Cap-And-Dividend Advocates Pitch Plan To Ease Regional Disparities
Charles Davis, Carbon Control News, Posted November 12, 2009
A coalition of local and regional environmental groups is citing an unpublished analysis from researchers at the University of Massachusetts to argue that an emissions trading scheme that auctions all carbon permits and returns the revenue directly to citizens through rebates or tax cuts—a policy known as cap-and-dividend—is better suited to easing the impacts of greenhouse gas restrictions on areas of the country most dependent on fossil fuels…
… [A] new paper by George Abar, a former legislative director for Kerry and currently a consultant to the Rockefeller Family Fund,… cites a previously unpublished analysis from the University of Massachusetts’ Political Economy Research Institute (PERI) indicating that a modest set-aside for “transition assistance” to the most carbon-intensive regions of the country—based on a formula that weighs the number of manufacturing and coal-mining employees a state has and the carbon-intensity of its electricity—would more than compensate those areas likely to most adversely affected by greenhouse gas restrictions…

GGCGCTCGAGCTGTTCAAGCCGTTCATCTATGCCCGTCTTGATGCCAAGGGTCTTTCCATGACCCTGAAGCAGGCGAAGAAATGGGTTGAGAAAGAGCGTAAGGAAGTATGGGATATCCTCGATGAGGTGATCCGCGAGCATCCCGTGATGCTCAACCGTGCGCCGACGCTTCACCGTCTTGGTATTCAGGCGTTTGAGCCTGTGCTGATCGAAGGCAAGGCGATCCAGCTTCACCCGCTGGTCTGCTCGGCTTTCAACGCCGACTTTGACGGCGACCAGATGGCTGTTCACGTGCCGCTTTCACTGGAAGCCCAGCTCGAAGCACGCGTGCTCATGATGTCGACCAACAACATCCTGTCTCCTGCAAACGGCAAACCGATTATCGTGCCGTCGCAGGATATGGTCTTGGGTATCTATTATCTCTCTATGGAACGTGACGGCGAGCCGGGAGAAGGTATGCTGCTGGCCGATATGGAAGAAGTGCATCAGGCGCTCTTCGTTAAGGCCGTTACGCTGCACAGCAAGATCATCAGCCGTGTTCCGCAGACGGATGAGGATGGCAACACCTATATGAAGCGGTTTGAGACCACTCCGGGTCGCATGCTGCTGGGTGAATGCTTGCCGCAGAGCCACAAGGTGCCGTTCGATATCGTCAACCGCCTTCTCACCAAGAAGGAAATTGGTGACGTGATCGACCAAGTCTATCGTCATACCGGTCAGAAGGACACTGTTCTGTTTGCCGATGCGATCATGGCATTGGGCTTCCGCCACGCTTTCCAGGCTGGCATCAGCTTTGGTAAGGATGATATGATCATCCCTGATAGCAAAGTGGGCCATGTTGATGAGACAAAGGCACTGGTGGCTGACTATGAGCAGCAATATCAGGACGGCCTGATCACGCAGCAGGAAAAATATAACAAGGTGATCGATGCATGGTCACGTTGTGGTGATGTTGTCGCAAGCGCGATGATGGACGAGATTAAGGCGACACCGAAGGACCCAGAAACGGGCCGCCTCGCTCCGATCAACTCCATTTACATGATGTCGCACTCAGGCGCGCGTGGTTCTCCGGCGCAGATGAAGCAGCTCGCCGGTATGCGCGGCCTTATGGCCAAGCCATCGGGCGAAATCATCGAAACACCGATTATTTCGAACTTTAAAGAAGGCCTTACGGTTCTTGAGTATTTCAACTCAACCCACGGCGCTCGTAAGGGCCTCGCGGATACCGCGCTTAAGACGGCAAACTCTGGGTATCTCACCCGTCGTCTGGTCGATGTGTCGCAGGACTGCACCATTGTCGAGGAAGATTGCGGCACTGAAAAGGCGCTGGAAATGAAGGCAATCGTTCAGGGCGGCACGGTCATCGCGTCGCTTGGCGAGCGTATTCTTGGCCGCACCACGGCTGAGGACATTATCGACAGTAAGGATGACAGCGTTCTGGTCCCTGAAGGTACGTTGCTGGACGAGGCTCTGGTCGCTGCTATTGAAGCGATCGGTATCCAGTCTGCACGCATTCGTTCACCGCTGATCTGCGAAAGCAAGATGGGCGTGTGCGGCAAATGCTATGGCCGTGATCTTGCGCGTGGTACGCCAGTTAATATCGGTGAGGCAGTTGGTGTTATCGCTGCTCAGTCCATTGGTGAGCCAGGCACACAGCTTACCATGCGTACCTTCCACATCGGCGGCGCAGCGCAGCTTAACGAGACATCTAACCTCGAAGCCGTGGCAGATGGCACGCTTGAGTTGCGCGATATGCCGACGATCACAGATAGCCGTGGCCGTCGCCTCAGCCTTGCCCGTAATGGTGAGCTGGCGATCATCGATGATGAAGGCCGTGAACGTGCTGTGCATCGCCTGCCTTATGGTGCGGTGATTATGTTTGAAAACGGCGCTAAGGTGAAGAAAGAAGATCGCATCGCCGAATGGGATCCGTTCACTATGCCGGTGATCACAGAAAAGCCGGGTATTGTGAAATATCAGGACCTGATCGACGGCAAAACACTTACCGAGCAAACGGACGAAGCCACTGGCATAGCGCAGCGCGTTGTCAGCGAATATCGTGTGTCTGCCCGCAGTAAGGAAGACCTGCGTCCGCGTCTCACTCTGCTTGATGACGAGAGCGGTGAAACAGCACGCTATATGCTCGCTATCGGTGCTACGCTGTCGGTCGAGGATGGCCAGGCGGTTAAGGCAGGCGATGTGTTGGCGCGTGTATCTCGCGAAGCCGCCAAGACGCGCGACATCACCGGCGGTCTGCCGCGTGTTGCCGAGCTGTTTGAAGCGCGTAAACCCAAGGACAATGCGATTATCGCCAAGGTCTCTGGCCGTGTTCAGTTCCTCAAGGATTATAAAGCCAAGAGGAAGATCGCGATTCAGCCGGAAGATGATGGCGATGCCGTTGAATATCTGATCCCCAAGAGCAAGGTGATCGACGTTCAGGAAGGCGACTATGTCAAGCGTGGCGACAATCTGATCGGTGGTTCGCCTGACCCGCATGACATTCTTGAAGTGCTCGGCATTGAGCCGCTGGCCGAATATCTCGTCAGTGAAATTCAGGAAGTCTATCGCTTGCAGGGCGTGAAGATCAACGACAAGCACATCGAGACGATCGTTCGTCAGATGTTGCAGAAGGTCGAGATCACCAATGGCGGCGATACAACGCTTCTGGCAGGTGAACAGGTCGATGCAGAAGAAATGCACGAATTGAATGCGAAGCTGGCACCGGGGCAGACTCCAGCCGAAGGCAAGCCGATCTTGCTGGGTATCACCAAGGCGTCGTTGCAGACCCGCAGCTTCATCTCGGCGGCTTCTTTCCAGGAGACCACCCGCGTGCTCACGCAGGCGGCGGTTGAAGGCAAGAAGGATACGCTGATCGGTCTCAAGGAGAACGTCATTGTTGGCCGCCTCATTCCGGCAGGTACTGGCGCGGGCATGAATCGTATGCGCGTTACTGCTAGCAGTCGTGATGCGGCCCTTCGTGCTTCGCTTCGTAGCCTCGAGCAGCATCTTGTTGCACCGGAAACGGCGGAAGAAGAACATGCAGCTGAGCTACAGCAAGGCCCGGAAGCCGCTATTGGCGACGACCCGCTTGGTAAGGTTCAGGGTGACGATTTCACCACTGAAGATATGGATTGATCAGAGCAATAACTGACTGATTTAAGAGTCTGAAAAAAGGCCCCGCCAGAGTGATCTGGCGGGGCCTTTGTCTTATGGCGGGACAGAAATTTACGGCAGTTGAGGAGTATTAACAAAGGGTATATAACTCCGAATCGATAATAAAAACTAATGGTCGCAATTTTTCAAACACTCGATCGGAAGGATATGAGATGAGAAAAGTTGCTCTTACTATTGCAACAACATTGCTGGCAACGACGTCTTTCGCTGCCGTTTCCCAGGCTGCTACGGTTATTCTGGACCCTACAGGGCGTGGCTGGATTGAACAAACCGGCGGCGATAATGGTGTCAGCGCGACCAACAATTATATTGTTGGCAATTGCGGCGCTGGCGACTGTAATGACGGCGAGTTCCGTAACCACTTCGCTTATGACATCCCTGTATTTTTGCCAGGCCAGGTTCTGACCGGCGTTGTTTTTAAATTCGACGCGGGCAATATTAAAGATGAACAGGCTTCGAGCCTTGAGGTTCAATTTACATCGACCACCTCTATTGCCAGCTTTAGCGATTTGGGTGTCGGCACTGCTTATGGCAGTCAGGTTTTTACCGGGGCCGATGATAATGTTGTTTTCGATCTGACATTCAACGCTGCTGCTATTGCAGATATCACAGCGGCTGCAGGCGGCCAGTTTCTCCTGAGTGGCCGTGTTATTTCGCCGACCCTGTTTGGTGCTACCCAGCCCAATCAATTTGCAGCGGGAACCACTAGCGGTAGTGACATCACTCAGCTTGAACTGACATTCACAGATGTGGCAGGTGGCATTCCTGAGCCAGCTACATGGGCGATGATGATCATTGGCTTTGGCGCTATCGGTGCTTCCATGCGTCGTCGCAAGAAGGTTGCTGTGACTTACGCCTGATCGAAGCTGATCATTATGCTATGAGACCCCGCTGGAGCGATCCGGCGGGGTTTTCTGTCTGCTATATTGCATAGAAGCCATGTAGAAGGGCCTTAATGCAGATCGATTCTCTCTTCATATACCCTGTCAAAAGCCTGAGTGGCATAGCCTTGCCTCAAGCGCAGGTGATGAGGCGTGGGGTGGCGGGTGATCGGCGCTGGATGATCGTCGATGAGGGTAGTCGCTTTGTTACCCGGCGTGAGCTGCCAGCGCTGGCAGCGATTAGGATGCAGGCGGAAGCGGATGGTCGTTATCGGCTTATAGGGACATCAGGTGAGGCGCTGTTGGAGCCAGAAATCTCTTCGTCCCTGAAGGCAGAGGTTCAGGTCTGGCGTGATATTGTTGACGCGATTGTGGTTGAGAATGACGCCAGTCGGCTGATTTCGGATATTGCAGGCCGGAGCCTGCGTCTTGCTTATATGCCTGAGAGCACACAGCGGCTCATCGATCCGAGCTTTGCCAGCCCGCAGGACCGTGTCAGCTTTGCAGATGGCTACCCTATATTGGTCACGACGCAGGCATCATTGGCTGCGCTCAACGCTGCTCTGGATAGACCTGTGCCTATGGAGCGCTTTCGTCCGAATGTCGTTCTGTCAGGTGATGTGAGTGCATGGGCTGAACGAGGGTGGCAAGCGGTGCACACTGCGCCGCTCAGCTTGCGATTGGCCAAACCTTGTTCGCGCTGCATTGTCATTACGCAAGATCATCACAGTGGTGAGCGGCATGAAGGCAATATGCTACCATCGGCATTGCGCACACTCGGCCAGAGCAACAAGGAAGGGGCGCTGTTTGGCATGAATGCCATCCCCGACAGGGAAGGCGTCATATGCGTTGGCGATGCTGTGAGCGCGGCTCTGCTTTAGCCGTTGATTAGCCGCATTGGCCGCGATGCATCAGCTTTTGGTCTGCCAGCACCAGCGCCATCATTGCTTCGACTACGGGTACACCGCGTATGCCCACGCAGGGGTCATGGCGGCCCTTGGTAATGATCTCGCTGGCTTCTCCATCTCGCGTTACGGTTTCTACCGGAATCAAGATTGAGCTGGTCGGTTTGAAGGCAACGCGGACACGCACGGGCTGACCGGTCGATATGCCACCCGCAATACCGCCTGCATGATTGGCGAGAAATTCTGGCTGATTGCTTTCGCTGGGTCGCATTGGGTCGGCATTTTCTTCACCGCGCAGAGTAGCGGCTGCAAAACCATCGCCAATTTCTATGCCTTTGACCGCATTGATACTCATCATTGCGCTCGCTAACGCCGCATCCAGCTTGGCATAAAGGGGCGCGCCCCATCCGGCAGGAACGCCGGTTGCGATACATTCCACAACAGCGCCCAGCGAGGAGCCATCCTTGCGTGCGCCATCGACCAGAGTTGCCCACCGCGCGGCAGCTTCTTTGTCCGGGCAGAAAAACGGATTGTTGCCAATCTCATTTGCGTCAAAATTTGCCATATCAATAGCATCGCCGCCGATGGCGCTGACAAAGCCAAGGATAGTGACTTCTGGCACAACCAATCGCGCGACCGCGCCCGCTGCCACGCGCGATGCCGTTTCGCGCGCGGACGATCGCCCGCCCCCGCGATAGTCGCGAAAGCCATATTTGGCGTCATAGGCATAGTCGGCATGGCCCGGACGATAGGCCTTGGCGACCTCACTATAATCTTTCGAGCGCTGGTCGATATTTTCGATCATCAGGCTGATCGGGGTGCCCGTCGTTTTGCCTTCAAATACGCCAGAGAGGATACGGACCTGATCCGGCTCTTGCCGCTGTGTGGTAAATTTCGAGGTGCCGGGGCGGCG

The scenario analyzed by PERI would also leave an additional $30 billion for other uses, “such as clean energy investments, compensating local, state and national governments for higher energy costs, or addressing regional variability,” according to the paper.
“A policy that caps carbon, auctions pollution permits, and returns the revenue directly to the American people will meet our environmental and economic goals,” Abar concludes. “It will limit carbon emissions and send a powerful price signal, spurring investment, innovation and job creation in clean energy techologies. It will provide a knowable, timely and direct benefit to American households, and it will leave lower- and middle-class families better off or unharmed.”
Cap and Dividend: A State-by-State Analysis, a PERI Working paper by UMass Econ Professor James K. Boyce and Ph.D. student Matthew Riddle, is in play this month in Washington in the debate over how best to price carbon and distribute the proceeds. Boyce and Riddle point out that auctioning 100 percent of carbon permits and returning most of the auction revenue to citizens on a per capita basis would provide significant net benefits to the majority of citizens, even in carbon-intensive states.